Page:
Yesterday the Ohio Supreme Court, in a 5-2 decision, ruled that the state’s Oil and Gas Commission lacks jurisdiction to hear appeals of drilling permits issued by the Ohio Department of Natural Resources (DNR). The Oil & Gas Commission is a five-member advisory council that hears appeals from persons claiming to be aggrieved or adversely affected by an order by the Chief of DNR’s Division of Mineral Resources Management.
In March of 2012 the DNR’s Division of Oil and Gas Resources Management (DOGRM) issued a permit to a drilling company to drill an oil and gas well. The landowner appealed DNR’s issuance of the drilling permit to the Oil and Gas Commission, which in July found that it had jurisdiction to hear the landowner’s appeal. Both DNR and the drilling company objected before the Commission, and then sought a writ of prohibition directly from the Ohio Supreme Court on the grounds that the Commission could not hear the appeal because the permit is not a final order from the Chief of the DOGRM.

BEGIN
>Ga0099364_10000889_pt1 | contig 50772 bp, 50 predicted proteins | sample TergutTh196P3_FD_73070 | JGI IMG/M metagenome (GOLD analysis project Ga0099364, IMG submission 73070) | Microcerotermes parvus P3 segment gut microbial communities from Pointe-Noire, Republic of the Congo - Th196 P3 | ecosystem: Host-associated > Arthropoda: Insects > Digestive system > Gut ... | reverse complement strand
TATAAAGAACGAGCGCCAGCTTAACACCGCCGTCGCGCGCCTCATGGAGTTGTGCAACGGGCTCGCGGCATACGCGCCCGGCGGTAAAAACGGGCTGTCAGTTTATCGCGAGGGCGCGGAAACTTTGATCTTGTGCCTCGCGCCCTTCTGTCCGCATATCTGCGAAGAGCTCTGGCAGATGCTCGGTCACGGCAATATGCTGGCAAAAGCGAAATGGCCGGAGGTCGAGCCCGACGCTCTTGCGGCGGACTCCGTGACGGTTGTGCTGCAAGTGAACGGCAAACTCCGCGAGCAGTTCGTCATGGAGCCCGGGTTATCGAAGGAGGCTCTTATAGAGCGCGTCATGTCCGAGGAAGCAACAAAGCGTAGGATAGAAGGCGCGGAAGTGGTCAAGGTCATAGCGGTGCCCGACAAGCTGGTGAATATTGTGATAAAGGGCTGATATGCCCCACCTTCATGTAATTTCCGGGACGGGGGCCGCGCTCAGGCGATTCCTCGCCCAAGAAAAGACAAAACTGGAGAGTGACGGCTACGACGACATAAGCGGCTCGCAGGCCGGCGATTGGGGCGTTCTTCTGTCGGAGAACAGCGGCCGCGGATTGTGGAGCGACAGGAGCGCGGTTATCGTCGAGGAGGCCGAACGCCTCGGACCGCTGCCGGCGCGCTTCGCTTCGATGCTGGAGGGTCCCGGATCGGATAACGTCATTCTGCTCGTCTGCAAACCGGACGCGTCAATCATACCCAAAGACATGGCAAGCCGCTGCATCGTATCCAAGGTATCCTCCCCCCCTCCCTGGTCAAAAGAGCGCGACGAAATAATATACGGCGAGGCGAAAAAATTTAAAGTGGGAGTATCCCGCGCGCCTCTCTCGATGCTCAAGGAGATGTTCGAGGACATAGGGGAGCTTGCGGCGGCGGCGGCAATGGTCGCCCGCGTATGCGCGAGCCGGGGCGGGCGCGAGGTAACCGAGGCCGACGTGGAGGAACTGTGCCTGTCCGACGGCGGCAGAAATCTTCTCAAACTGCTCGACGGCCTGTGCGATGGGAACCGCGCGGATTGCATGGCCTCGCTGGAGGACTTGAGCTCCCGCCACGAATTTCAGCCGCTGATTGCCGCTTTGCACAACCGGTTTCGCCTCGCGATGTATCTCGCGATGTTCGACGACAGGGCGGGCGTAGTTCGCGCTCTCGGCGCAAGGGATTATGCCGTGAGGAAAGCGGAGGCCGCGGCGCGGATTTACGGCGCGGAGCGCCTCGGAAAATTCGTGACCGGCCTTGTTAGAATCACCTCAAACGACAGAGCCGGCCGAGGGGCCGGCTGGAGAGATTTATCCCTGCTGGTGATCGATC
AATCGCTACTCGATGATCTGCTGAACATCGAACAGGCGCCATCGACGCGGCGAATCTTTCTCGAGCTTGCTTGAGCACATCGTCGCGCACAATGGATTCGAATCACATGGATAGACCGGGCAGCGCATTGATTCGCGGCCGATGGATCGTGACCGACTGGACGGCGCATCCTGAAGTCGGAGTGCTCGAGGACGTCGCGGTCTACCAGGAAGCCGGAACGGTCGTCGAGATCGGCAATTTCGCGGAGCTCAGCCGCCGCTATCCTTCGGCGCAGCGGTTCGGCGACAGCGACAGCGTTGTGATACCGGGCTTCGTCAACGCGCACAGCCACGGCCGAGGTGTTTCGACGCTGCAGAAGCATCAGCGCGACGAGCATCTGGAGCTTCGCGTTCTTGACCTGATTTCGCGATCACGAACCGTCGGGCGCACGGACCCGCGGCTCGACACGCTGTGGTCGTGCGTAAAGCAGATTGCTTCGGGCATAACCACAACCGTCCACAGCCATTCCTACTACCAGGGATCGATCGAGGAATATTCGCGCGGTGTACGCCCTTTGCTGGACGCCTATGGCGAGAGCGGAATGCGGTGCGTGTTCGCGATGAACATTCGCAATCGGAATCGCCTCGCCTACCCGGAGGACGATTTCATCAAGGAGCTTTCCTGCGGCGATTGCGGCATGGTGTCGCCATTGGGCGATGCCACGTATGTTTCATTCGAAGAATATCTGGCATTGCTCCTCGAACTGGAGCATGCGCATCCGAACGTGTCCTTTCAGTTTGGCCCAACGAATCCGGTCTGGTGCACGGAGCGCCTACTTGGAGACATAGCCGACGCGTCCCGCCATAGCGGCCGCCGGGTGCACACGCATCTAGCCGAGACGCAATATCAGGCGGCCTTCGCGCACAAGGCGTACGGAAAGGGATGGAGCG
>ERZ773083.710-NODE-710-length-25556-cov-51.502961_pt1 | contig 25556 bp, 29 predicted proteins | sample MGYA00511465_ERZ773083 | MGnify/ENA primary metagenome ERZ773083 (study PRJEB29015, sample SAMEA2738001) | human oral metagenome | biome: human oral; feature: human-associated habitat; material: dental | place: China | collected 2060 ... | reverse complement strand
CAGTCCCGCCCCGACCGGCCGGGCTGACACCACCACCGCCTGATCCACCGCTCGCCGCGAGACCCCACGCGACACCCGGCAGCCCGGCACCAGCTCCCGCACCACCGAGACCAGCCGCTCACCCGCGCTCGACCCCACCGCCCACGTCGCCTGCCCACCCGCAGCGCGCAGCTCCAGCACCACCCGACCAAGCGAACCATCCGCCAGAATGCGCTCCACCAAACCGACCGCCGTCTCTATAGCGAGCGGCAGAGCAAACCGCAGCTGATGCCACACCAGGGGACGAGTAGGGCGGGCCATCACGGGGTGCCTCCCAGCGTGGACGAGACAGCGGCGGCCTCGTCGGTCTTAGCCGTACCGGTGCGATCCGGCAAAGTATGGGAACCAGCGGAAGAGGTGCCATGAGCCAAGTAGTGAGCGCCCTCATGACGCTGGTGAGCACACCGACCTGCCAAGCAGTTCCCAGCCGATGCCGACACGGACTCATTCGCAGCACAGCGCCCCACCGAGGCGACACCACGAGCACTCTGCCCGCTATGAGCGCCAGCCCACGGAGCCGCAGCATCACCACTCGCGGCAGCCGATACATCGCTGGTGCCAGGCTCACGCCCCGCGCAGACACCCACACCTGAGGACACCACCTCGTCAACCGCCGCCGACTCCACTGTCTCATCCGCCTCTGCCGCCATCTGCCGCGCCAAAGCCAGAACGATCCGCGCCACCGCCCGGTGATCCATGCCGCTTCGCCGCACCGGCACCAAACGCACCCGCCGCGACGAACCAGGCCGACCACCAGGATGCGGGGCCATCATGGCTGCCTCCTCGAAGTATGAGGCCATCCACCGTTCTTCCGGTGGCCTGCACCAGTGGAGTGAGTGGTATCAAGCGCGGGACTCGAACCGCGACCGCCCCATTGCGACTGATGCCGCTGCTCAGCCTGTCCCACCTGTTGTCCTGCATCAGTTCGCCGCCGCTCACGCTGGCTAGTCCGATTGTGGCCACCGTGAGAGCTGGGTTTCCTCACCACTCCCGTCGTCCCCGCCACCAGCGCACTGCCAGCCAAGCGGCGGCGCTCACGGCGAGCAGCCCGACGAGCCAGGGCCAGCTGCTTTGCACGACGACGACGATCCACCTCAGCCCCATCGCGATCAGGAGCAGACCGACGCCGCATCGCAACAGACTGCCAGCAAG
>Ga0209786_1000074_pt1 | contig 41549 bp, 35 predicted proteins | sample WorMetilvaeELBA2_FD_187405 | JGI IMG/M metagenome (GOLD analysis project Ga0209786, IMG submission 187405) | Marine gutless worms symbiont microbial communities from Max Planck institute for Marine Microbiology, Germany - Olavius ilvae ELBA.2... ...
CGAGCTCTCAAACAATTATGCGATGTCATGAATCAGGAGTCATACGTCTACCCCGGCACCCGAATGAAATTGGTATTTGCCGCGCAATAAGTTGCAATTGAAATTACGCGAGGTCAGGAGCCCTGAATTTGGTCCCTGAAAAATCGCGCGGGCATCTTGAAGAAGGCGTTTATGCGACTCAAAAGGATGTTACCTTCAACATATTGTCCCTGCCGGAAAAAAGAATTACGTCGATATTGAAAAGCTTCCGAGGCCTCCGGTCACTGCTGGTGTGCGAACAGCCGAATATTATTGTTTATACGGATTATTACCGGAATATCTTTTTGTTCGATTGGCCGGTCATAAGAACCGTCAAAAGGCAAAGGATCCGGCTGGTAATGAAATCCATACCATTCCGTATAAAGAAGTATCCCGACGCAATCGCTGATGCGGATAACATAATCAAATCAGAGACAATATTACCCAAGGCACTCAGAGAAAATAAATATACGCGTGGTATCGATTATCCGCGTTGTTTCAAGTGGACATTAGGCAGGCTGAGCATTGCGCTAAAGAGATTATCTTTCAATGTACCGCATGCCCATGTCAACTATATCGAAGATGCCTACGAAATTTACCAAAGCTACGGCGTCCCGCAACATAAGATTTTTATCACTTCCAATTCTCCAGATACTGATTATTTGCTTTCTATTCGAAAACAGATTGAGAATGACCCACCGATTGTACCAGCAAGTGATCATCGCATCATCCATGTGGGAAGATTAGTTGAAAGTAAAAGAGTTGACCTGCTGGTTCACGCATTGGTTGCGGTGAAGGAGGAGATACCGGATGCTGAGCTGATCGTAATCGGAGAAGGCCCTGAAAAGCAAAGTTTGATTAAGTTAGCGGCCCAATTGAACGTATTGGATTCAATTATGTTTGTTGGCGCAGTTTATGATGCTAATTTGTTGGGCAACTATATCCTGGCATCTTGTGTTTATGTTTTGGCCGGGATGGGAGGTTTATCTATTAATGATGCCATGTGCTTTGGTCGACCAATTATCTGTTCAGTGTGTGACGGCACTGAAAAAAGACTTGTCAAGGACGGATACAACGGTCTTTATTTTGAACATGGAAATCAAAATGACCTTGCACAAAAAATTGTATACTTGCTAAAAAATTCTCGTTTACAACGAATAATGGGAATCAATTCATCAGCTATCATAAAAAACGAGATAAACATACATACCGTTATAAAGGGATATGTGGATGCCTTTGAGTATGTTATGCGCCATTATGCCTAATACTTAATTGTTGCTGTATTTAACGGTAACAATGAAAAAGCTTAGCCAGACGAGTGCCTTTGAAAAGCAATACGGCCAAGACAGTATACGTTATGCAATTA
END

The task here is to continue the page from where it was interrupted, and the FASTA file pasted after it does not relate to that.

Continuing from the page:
Five justices agreed with DNR and the drilling company, finding that the Commission “patently and unambiguously lacked jurisdiction” to hear the landowner’s permit appeal. Specifically, although one statutory provision gave the Commission authority to hear appeals of all “orders” of the Chief of the DOGRM, another provision in the same statute explicitly stated that a permit “shall not be considered an order of the Chief.” Based on this provision, the Court found that drilling permits cannot be appealed to the Commission. However, the Court did not expressly address whether or how drilling permits can be appealed (such as to a different administrative body or to state court).